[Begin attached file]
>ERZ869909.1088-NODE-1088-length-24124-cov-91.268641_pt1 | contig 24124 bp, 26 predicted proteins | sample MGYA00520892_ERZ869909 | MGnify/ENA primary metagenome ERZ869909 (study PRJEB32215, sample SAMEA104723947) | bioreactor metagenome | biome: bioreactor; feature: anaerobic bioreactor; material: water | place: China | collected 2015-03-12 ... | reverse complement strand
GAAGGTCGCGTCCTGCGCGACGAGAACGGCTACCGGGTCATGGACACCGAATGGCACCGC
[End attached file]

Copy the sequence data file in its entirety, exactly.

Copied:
>ERZ869909.1088-NODE-1088-length-24124-cov-91.268641_pt1 | contig 24124 bp, 26 predicted proteins | sample MGYA00520892_ERZ869909 | MGnify/ENA primary metagenome ERZ869909 (study PRJEB32215, sample SAMEA104723947) | bioreactor metagenome | biome: bioreactor; feature: anaerobic bioreactor; material: water | place: China | collected 2015-03-12 ... | reverse complement strand
GAAGGTCGCGTCCTGCGCGACGAGAACGGCTACCGGGTCATGGACACCGAATGGCACCGC